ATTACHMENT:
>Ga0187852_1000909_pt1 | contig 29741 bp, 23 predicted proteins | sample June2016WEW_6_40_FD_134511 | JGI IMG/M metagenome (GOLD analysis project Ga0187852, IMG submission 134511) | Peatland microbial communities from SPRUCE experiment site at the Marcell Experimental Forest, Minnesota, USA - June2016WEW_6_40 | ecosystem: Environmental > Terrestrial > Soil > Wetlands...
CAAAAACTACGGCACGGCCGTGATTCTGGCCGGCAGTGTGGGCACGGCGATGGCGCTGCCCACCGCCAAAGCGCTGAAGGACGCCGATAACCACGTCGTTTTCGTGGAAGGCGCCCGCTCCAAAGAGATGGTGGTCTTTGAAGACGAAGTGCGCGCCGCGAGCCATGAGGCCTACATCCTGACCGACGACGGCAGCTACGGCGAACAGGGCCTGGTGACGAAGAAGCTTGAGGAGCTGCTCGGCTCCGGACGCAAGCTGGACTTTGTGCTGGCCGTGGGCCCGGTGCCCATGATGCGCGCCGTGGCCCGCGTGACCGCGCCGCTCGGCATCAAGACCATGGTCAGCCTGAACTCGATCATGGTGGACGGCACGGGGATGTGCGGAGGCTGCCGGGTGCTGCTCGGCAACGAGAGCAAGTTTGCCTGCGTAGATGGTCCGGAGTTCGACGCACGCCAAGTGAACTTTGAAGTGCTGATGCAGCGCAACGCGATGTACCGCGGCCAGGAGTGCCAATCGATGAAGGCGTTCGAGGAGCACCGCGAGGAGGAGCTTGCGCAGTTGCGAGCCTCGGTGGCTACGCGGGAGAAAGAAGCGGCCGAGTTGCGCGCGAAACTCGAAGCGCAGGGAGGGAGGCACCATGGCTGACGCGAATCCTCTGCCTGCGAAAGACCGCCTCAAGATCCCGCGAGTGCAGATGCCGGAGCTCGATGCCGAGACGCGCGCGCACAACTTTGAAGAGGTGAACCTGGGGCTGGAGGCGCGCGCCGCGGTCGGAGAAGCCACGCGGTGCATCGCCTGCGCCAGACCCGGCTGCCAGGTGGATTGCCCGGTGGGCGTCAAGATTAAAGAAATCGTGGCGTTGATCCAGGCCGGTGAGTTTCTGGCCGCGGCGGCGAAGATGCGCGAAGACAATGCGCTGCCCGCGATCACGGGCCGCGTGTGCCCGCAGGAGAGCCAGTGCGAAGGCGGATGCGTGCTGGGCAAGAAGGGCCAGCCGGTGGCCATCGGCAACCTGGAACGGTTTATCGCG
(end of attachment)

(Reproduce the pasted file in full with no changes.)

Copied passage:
>Ga0187852_1000909_pt1 | contig 29741 bp, 23 predicted proteins | sample June2016WEW_6_40_FD_134511 | JGI IMG/M metagenome (GOLD analysis project Ga0187852, IMG submission 134511) | Peatland microbial communities from SPRUCE experiment site at the Marcell Experimental Forest, Minnesota, USA - June2016WEW_6_40 | ecosystem: Environmental > Terrestrial > Soil > Wetlands...
CAAAAACTACGGCACGGCCGTGATTCTGGCCGGCAGTGTGGGCACGGCGATGGCGCTGCCCACCGCCAAAGCGCTGAAGGACGCCGATAACCACGTCGTTTTCGTGGAAGGCGCCCGCTCCAAAGAGATGGTGGTCTTTGAAGACGAAGTGCGCGCCGCGAGCCATGAGGCCTACATCCTGACCGACGACGGCAGCTACGGCGAACAGGGCCTGGTGACGAAGAAGCTTGAGGAGCTGCTCGGCTCCGGACGCAAGCTGGACTTTGTGCTGGCCGTGGGCCCGGTGCCCATGATGCGCGCCGTGGCCCGCGTGACCGCGCCGCTCGGCATCAAGACCATGGTCAGCCTGAACTCGATCATGGTGGACGGCACGGGGATGTGCGGAGGCTGCCGGGTGCTGCTCGGCAACGAGAGCAAGTTTGCCTGCGTAGATGGTCCGGAGTTCGACGCACGCCAAGTGAACTTTGAAGTGCTGATGCAGCGCAACGCGATGTACCGCGGCCAGGAGTGCCAATCGATGAAGGCGTTCGAGGAGCACCGCGAGGAGGAGCTTGCGCAGTTGCGAGCCTCGGTGGCTACGCGGGAGAAAGAAGCGGCCGAGTTGCGCGCGAAACTCGAAGCGCAGGGAGGGAGGCACCATGGCTGACGCGAATCCTCTGCCTGCGAAAGACCGCCTCAAGATCCCGCGAGTGCAGATGCCGGAGCTCGATGCCGAGACGCGCGCGCACAACTTTGAAGAGGTGAACCTGGGGCTGGAGGCGCGCGCCGCGGTCGGAGAAGCCACGCGGTGCATCGCCTGCGCCAGACCCGGCTGCCAGGTGGATTGCCCGGTGGGCGTCAAGATTAAAGAAATCGTGGCGTTGATCCAGGCCGGTGAGTTTCTGGCCGCGGCGGCGAAGATGCGCGAAGACAATGCGCTGCCCGCGATCACGGGCCGCGTGTGCCCGCAGGAGAGCCAGTGCGAAGGCGGATGCGTGCTGGGCAAGAAGGGCCAGCCGGTGGCCATCGGCAACCTGGAACGGTTTATCGCG